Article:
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Brain Injury and Family Issues

Brain Injury and Family Issues

Brain injury raises new family issues as life changes

These books on brain injury and family issues offer information and support for a parent, spouse, grandparent, sibling, son or daughter. A brain injury affects all members of the family. There are books with information for coping with the immediate and long-term effects of a traumatic brain injury (TBI).

Products

Helping Sons and Daughters: When a parent has a brain injury

Children often feel lost and abandoned while family members spend long days and nights at the hospital. A parent’s absence from home changes the child’s world. This tip card helps family members recognize the needs and emotions of children when a parent has a brain injury. It gives tips on how to communicate with children of all ages and what to expect when mom or dad comes home.

Item: HSDP
Price: $1.00
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Couples: Hope and intimacy after brain injury

The relationship between spouses, husband and wife, or partners changes when one member of the couple has a brain injury. This tip card helps families, caregivers and counselors understand how a brain injury changes a relationship. It corrects common myths about marriage, separation and divorce after brain injury and gives practical tips for partners.

Read an interview with Taryn Marie Stejskal.

Item: COUP
Price: $1.00
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Intimacy, Sexuality and Sex After Brain Injury

Intimacy, sexuality and sex change after a brain injury. This tip card helps survivors of brain injury, families, couples, caregivers and counselors talk about intimacy, sexuality and sex and learn what is “normal” and communicate more openly. It provides practical tips about sex, sexuality and intimacy after a brain injury.
 

Read an interview with  Taryn Marie Stejskal.

Item: ISSX
Price: $1.00
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Finding Support: After brain injury

Family support after a member has a TBI or traumatic brain injury helps everyone cope. Helping families and survivors find support after brain injury can reduce stress, promote adjustment, reduce isolation, and help recovery. This tip card gives practical tips for creating formal and informal support systems at home and in the community by building friendships, joining support groups, and developing relationships.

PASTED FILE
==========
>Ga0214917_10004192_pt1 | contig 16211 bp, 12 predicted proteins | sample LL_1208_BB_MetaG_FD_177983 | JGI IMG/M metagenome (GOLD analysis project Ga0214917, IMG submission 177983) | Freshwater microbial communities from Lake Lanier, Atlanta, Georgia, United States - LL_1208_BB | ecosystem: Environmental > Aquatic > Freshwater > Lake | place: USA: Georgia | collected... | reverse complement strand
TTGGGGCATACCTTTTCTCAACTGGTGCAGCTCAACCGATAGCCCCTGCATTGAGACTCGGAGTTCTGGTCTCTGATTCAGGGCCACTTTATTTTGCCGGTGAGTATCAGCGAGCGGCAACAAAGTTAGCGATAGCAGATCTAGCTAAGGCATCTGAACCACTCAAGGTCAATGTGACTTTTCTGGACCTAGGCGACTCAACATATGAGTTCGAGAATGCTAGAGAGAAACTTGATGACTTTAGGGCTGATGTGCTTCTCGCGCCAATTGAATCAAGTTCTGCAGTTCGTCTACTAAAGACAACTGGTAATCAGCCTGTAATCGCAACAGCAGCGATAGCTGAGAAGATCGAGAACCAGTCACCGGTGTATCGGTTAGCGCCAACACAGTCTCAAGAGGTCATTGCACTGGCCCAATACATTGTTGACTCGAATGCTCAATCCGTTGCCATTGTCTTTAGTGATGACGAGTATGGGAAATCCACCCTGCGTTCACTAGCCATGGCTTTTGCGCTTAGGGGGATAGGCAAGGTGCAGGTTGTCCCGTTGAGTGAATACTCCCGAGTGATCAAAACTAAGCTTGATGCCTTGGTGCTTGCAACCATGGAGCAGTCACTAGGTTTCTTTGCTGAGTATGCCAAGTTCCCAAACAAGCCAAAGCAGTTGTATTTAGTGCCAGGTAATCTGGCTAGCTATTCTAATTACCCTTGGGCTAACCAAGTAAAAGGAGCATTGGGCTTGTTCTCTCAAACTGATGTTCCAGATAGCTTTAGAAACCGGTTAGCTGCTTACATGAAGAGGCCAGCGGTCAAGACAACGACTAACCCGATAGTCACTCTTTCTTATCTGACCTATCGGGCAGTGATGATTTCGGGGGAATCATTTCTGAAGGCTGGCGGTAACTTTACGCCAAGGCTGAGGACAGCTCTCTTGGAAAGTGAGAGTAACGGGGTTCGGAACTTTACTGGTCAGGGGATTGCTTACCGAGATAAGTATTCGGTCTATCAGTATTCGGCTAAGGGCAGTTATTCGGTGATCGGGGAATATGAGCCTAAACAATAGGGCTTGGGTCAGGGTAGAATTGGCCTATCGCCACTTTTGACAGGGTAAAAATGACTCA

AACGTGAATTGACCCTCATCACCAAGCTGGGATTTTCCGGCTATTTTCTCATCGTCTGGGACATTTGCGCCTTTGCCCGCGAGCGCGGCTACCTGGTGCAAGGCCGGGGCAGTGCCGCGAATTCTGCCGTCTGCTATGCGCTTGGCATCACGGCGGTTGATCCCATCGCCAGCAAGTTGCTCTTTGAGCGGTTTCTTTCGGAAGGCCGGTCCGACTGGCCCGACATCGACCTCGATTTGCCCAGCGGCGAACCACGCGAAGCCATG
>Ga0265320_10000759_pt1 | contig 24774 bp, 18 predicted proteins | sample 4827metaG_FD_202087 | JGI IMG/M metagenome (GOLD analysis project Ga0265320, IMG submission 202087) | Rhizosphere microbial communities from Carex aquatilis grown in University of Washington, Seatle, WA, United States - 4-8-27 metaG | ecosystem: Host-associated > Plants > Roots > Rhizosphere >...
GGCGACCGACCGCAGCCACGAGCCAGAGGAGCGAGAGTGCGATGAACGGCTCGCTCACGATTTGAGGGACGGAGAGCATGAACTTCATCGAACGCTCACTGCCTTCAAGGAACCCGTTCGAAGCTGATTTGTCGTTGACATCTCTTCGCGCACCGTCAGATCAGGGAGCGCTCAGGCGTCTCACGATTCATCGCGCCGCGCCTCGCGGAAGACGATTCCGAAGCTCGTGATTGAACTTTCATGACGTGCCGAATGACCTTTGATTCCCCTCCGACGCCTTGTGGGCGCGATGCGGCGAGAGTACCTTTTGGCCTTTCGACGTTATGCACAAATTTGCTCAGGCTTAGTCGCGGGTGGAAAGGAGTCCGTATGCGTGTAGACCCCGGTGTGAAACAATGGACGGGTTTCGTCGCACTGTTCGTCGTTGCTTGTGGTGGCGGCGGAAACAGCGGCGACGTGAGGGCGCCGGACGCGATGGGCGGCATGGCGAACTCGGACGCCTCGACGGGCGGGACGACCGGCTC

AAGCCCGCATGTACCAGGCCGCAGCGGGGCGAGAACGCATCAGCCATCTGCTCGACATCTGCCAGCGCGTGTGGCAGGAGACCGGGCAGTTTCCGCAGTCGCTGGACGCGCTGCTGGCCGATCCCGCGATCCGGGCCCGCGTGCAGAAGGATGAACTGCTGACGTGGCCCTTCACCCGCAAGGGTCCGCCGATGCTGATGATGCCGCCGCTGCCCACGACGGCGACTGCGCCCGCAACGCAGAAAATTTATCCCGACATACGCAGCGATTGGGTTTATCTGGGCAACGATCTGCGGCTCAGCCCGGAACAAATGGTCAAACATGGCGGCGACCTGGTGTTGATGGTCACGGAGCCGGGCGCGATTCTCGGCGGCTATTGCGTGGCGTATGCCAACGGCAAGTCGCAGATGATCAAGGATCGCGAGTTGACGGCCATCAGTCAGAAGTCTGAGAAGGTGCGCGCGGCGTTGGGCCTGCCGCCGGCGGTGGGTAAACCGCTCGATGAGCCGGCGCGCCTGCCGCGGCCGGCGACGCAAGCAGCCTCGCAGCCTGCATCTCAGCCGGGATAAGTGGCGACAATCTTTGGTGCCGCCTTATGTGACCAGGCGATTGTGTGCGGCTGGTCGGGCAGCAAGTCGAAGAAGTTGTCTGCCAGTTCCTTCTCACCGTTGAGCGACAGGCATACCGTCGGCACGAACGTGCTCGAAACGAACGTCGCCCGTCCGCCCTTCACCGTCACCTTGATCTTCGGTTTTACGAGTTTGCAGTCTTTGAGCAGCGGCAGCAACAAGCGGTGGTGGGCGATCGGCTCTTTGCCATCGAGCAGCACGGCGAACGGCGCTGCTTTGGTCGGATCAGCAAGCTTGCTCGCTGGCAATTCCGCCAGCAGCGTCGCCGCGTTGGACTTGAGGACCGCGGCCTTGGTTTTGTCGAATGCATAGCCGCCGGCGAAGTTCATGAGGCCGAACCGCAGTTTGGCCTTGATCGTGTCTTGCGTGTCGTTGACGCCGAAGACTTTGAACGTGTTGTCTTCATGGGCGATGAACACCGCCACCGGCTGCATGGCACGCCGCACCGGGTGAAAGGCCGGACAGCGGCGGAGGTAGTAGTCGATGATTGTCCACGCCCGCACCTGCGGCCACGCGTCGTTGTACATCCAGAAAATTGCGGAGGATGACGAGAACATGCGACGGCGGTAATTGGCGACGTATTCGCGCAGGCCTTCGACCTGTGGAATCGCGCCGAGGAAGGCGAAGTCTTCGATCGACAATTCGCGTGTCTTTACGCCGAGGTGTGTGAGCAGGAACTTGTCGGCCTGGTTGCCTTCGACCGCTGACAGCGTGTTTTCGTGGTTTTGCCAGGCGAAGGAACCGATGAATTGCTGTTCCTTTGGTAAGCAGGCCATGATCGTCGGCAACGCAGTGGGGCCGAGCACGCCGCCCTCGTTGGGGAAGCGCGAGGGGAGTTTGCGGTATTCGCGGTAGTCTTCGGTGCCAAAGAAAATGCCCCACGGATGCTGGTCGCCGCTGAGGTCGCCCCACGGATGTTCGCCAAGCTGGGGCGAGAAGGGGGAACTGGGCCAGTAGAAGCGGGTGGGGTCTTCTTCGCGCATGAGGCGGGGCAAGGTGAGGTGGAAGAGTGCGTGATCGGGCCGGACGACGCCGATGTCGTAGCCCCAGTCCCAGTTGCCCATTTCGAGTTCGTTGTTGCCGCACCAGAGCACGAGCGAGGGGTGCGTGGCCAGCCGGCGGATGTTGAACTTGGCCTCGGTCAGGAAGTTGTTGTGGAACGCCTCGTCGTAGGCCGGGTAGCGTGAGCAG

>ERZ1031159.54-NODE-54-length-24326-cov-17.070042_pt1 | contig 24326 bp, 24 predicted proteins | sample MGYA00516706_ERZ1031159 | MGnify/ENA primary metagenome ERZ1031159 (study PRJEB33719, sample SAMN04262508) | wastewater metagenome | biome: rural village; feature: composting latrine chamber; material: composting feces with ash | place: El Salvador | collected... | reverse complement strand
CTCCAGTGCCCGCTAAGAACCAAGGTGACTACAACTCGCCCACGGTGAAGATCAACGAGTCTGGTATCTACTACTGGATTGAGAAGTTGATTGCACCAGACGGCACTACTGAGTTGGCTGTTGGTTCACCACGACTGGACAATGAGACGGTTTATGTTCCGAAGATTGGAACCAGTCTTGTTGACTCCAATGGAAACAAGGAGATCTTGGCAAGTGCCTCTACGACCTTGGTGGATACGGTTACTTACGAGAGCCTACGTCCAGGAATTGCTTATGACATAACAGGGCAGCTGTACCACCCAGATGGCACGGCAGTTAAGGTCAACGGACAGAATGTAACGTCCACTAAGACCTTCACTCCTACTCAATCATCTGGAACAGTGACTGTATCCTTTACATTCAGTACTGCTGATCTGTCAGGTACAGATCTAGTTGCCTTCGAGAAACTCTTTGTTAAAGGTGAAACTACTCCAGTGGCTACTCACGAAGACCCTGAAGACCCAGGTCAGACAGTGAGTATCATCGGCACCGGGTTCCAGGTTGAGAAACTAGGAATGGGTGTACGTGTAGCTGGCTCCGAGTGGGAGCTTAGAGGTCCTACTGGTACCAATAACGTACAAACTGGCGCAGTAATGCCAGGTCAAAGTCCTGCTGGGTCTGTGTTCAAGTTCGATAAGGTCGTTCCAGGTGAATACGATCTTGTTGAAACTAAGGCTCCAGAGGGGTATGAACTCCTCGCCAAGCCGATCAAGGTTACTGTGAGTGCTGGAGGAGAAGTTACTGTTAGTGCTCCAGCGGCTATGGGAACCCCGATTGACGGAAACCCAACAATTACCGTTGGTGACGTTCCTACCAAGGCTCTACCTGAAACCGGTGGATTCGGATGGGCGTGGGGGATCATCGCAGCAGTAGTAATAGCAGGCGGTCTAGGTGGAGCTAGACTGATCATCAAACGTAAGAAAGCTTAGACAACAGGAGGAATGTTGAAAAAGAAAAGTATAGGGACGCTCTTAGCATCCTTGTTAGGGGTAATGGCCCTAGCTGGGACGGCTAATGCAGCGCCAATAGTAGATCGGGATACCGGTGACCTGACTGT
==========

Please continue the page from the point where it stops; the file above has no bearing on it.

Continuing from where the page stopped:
Item: FISU
Price: $1.00
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Talking with Families after Brain Injury

Talking with families about the emotional and physical trauma of brain injury can be stressful for health care providers and caregivers. This tip card gives strategies for responding to questions, comments, or dissatisfaction of families while recognizing the special concerns and stresses of families when a member has a head injury.
Item: TAFA
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Families as Managers of Care and Services

The family also is the case manager for the person with a TBI. As professionals and programs change over time, families find that they are responsible for managing the care and services of the survivor of a brain injury. By adapting the case management skills used by professionals, this tip card shows families 6 steps for how to communicate effectively, negotiate for services and become effective managers and advocates to address the needs of the survivor.

Item: FMCS
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Caregiving after Brain Injury: A survival guide

Caregiving by a family member when a spouse, parent or child has an acquired brain injury can be rewarding and stressful. Few family members are prepared to become caregivers when a parent, spouse, sibling or child has a brain injury. Providing cognitive supervision, emotional support and physical help places caregivers at risk for stress, exhaustion and burnout. This tip card has practical tips for caregivers to prevent feeling overloaded, to develop coping strategies, find support and take care of themselves.

Item: CARE
Price: $1.00
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Compassion Fatigue

The stress of being a caregiver for a spouse, child, parent or sibling with a traumatic or acquired brain injury can lead to compassion fatigue which is also known as secondary traumatic stress. It can result in physical, emotional and spiritual exhaustion. This tip card helps family caregivers understand the meaning of compassion fatigue and learn how to create a wellness plan to protect a caregiver's physical and mental health.

Item: CMFT
Price: $1.00
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New Normal: For caregivers after brain injury

There is no single definition of "new normal" that fits every family, since each brain injury and each family is unique. This tip card helps family caregivers understand the adjustment process after a brain injury, for themselves and the survivor, with practical tips for moving forward at home and in the community.
Item: NNCG
Price: $1.00
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Stress Resilience: For caregivers after brain injury

For caregivers of survivors with brain injury, the ability to reduce and manage stress is challenging, but skills can be learned to increase resiliency. Caregivers can run the risk of burnout or compassion fatigue and compromise their own health and well-being. This tip card helps family caregivers understand the harmful effects of stress and gives strategies to create a resilience plan.
Item: STRE
Price: $1.00
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